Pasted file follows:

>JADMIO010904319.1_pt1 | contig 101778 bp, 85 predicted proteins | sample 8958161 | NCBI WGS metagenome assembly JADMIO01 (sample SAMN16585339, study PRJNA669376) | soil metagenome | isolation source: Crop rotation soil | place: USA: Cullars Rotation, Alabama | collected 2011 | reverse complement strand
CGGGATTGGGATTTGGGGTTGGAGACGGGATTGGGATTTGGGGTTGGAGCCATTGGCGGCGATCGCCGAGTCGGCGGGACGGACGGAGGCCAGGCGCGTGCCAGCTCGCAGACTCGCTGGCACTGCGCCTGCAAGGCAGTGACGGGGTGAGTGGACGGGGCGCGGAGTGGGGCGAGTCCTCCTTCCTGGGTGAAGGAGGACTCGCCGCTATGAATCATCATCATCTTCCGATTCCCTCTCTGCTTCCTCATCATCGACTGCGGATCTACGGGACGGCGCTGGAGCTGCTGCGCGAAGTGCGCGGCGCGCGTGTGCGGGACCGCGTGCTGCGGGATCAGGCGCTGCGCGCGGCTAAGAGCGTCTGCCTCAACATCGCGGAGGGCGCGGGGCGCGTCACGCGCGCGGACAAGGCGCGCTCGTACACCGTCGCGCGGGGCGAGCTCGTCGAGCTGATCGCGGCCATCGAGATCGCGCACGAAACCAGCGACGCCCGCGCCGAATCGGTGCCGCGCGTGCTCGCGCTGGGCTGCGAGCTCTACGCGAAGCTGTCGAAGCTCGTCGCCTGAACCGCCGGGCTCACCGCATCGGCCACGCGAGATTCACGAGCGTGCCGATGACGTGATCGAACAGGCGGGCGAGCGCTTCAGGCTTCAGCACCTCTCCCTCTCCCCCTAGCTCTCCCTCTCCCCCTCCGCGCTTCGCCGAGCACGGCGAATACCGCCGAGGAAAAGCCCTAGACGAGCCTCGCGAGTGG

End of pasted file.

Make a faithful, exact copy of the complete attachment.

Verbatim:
>JADMIO010904319.1_pt1 | contig 101778 bp, 85 predicted proteins | sample 8958161 | NCBI WGS metagenome assembly JADMIO01 (sample SAMN16585339, study PRJNA669376) | soil metagenome | isolation source: Crop rotation soil | place: USA: Cullars Rotation, Alabama | collected 2011 | reverse complement strand
CGGGATTGGGATTTGGGGTTGGAGACGGGATTGGGATTTGGGGTTGGAGCCATTGGCGGCGATCGCCGAGTCGGCGGGACGGACGGAGGCCAGGCGCGTGCCAGCTCGCAGACTCGCTGGCACTGCGCCTGCAAGGCAGTGACGGGGTGAGTGGACGGGGCGCGGAGTGGGGCGAGTCCTCCTTCCTGGGTGAAGGAGGACTCGCCGCTATGAATCATCATCATCTTCCGATTCCCTCTCTGCTTCCTCATCATCGACTGCGGATCTACGGGACGGCGCTGGAGCTGCTGCGCGAAGTGCGCGGCGCGCGTGTGCGGGACCGCGTGCTGCGGGATCAGGCGCTGCGCGCGGCTAAGAGCGTCTGCCTCAACATCGCGGAGGGCGCGGGGCGCGTCACGCGCGCGGACAAGGCGCGCTCGTACACCGTCGCGCGGGGCGAGCTCGTCGAGCTGATCGCGGCCATCGAGATCGCGCACGAAACCAGCGACGCCCGCGCCGAATCGGTGCCGCGCGTGCTCGCGCTGGGCTGCGAGCTCTACGCGAAGCTGTCGAAGCTCGTCGCCTGAACCGCCGGGCTCACCGCATCGGCCACGCGAGATTCACGAGCGTGCCGATGACGTGATCGAACAGGCGGGCGAGCGCTTCAGGCTTCAGCACCTCTCCCTCTCCCCCTAGCTCTCCCTCTCCCCCTCCGCGCTTCGCCGAGCACGGCGAATACCGCCGAGGAAAAGCCCTAGACGAGCCTCGCGAGTGG